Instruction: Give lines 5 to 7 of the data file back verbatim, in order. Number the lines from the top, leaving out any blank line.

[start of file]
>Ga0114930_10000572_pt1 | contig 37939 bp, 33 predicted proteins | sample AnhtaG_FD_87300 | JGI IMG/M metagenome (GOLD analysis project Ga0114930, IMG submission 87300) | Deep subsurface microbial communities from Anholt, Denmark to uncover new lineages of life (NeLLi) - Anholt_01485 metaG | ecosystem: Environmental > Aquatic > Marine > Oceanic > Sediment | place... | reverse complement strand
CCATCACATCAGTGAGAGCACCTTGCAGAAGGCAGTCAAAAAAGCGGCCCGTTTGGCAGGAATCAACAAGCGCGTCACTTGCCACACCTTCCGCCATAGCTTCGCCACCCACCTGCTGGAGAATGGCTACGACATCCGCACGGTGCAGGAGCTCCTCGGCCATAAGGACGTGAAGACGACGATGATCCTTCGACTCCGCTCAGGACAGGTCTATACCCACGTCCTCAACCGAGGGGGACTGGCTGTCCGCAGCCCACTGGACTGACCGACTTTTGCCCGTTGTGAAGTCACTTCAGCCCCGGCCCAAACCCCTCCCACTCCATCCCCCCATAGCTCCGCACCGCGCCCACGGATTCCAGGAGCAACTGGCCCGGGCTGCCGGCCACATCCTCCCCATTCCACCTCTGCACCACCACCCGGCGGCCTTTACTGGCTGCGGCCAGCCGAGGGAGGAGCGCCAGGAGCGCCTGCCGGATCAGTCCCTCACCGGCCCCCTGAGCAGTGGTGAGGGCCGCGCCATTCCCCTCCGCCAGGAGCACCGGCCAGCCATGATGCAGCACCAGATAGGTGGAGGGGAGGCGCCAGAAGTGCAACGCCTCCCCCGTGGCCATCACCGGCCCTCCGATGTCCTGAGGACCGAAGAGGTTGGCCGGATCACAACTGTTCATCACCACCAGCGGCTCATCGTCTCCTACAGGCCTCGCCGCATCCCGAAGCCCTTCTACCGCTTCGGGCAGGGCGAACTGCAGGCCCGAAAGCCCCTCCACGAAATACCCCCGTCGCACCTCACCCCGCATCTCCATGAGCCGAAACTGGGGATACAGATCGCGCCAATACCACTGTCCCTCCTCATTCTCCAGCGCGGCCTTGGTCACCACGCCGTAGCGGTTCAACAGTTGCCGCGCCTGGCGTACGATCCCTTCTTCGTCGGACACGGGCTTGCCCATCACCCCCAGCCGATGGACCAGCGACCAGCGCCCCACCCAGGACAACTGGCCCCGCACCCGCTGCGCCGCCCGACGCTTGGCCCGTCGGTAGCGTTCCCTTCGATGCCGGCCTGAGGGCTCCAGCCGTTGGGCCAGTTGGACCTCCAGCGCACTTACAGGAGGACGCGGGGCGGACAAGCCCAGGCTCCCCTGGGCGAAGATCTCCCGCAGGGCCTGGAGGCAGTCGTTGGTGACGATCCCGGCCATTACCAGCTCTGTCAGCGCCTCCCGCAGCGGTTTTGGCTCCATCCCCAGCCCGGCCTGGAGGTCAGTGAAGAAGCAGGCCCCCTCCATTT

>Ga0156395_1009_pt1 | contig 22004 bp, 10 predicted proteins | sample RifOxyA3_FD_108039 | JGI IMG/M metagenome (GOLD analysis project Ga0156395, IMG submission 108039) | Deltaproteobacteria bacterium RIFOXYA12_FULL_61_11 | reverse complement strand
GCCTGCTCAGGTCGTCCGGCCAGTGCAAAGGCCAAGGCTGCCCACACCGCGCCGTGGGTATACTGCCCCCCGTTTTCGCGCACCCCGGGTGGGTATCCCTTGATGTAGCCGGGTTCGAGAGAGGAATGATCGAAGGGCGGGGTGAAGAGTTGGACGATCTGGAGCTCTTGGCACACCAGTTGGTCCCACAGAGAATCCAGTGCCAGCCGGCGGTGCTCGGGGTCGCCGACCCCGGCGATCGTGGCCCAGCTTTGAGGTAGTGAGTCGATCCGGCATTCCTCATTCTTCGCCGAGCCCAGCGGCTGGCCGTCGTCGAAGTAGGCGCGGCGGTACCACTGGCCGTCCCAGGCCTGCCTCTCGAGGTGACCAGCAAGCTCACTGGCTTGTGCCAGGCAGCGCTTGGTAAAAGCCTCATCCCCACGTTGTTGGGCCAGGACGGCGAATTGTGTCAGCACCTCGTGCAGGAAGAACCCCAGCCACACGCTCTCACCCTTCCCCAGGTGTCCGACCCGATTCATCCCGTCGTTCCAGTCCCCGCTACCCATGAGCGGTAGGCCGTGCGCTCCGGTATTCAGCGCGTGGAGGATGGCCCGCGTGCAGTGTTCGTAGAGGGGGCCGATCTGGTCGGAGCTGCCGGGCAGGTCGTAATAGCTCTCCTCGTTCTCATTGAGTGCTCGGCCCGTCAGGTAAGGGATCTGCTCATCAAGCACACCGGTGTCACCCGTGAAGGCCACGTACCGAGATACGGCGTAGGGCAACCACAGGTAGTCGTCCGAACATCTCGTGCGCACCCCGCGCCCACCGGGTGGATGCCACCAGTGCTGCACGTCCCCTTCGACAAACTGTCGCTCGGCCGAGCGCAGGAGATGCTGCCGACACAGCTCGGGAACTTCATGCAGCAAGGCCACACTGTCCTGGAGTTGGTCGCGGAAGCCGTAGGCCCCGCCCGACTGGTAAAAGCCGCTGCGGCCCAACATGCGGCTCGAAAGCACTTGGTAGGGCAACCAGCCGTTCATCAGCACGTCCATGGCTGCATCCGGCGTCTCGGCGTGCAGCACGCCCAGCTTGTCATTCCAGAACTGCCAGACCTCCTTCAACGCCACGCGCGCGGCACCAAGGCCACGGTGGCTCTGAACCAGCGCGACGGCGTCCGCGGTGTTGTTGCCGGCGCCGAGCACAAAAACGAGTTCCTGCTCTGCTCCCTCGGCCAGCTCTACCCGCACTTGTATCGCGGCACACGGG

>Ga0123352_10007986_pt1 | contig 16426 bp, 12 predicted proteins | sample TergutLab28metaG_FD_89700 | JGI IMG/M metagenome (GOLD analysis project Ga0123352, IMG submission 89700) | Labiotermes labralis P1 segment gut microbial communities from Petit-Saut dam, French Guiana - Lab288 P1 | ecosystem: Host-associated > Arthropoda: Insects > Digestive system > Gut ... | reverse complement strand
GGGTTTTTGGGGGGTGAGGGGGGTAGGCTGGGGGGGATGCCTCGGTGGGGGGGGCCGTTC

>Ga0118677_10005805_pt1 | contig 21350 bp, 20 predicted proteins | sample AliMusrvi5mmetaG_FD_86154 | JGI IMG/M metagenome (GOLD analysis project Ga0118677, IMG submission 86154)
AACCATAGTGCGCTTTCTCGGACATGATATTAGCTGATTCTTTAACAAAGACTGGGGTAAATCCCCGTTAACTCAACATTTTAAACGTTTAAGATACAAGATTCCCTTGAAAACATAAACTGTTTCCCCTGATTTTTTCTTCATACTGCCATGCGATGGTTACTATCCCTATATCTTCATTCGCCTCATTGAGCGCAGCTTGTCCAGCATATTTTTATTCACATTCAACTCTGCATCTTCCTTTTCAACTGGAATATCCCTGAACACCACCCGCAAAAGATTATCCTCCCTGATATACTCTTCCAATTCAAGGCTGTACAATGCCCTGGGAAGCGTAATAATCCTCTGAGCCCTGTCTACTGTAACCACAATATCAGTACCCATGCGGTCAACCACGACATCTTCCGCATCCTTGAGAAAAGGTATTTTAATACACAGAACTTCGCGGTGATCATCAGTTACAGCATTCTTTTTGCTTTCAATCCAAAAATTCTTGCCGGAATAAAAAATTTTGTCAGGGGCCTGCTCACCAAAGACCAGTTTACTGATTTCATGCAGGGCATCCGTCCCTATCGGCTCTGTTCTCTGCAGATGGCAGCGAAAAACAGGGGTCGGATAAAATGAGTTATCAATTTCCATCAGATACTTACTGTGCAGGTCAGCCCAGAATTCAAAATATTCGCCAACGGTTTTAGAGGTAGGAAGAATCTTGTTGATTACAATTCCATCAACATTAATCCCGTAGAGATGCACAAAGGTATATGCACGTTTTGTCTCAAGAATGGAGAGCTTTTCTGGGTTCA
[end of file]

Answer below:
>Ga0123352_10007986_pt1 | contig 16426 bp, 12 predicted proteins | sample TergutLab28metaG_FD_89700 | JGI IMG/M metagenome (GOLD analysis project Ga0123352, IMG submission 89700) | Labiotermes labralis P1 segment gut microbial communities from Petit-Saut dam, French Guiana - Lab288 P1 | ecosystem: Host-associated > Arthropoda: Insects > Digestive system > Gut ... | reverse complement strand
GGGTTTTTGGGGGGTGAGGGGGGTAGGCTGGGGGGGATGCCTCGGTGGGGGGGGCCGTTC

>Ga0118677_10005805_pt1 | contig 21350 bp, 20 predicted proteins | sample AliMusrvi5mmetaG_FD_86154 | JGI IMG/M metagenome (GOLD analysis project Ga0118677, IMG submission 86154)